With the city's announcement yesterday that two more people died from swine flu, New Yorkers are still, naturally, worried about the swine flu. The NY Times visited Maimonides Medical Center in Brooklyn, where "The hospital created a flu clinic in an area that usually accommodates patients who have been admitted and are waiting for a bed. It was filled on Tuesday with people in masks being evaluated for flu." An average May 2008 day in the Maimonides ER would have about 263 patients—on Monday, there was 480. The hospital's ER chairman said, "The consensus among these physicians is that the influenza is mild but the patients are unusually scared."
The city has released few details about the recent deaths—autopsies must be performed—but has noted the victims are a "41-year-old woman from Queens and a 34-year-old man from Brooklyn who both died Friday," according to the Post. Additionally, "Neither of them had been hospitalized prior to their deaths and neither worked at a school." And, like the previous two fatal cases, the most recent victims also had other underlying medical conditions "that made them more vulnerable." Currently there are 330 confirmed cases of swine flu in the city,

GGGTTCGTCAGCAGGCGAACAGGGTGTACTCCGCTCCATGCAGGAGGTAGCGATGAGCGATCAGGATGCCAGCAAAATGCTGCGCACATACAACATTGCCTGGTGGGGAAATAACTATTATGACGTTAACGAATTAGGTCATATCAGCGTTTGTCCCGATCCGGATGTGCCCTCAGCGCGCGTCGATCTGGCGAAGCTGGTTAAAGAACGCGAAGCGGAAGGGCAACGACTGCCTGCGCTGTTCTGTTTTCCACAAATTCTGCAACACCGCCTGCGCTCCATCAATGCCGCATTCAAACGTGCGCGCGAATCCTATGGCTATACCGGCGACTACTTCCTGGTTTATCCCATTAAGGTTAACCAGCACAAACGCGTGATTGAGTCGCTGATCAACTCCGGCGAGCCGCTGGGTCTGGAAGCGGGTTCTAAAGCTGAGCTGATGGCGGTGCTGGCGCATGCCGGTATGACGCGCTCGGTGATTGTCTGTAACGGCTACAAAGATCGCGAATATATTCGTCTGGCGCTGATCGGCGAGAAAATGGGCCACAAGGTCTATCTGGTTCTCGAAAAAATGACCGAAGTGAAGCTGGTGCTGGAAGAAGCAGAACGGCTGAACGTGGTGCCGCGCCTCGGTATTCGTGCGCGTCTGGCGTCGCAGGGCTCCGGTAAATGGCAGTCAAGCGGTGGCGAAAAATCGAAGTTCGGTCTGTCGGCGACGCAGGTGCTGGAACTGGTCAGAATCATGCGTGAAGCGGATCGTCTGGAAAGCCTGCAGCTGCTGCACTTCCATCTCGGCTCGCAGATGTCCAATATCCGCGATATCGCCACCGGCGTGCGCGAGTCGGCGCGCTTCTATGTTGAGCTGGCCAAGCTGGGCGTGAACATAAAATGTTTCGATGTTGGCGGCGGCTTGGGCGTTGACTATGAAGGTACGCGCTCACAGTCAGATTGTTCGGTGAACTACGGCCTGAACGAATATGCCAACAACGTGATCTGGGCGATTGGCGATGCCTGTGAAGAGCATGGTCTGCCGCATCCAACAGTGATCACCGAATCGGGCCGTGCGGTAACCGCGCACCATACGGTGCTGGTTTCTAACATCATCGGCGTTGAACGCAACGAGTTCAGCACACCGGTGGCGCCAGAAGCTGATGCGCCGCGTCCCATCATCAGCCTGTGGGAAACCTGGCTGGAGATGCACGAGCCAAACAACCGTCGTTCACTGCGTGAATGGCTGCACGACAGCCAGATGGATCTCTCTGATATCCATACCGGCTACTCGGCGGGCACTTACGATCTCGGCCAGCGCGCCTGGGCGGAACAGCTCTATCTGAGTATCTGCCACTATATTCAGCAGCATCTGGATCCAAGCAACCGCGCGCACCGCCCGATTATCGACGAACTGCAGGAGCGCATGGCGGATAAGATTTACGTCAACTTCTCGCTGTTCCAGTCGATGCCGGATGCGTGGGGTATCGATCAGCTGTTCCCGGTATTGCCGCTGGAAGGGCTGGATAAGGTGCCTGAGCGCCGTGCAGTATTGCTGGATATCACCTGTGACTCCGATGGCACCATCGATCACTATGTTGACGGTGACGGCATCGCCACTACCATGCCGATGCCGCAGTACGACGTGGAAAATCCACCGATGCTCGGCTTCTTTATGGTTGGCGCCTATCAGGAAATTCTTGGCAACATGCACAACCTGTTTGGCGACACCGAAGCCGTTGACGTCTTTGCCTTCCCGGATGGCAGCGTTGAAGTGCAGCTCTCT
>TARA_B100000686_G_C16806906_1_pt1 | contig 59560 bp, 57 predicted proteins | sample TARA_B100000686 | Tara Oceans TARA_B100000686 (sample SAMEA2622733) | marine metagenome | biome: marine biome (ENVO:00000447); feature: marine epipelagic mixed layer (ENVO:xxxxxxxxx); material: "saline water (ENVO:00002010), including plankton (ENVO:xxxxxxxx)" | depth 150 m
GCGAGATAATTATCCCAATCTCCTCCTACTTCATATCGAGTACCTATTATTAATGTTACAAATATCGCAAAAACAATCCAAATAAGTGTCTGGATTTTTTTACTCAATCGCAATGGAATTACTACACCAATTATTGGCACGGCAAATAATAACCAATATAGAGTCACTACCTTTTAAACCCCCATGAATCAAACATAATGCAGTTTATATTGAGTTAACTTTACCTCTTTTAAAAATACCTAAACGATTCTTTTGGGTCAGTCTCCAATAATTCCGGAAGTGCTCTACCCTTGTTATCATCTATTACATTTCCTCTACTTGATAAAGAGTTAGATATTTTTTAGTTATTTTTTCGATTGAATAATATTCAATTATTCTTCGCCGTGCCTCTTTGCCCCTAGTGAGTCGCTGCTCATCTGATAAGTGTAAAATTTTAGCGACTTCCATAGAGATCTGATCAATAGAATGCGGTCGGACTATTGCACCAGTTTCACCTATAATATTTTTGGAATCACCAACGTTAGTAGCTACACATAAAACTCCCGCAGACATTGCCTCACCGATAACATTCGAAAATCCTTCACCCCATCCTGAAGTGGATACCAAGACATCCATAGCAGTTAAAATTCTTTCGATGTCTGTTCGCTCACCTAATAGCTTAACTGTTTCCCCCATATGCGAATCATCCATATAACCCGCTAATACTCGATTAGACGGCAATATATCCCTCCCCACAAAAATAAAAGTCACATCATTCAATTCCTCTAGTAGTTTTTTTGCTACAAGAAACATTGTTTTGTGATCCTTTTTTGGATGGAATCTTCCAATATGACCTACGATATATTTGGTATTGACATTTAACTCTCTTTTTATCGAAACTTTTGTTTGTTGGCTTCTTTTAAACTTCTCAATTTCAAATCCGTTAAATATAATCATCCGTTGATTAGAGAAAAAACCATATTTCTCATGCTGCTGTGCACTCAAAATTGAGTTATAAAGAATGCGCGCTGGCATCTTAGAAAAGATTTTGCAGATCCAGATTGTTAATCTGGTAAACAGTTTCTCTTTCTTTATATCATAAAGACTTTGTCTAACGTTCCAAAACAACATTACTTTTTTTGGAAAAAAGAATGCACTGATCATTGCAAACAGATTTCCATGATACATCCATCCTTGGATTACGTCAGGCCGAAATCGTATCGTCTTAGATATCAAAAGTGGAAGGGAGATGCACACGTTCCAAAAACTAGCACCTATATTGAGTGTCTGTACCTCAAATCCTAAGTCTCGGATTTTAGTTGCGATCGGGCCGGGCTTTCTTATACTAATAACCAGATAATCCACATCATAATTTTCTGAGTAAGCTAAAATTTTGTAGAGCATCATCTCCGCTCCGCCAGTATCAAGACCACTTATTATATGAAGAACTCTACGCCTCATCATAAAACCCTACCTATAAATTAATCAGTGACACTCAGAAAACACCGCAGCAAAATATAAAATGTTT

The city has closed more schools, but there are only a total of 13 schools and programs that are closed, because other schools—after cleaning—have reopened. Still, parents sending their kids back to school were worried—one told the Times, "It’s good that they’re back because they were missing a lot of school days, but in a way it’s frightening. When I kissed them goodbye I thought, ‘Is it going to be O.K.? Is the school safe?'"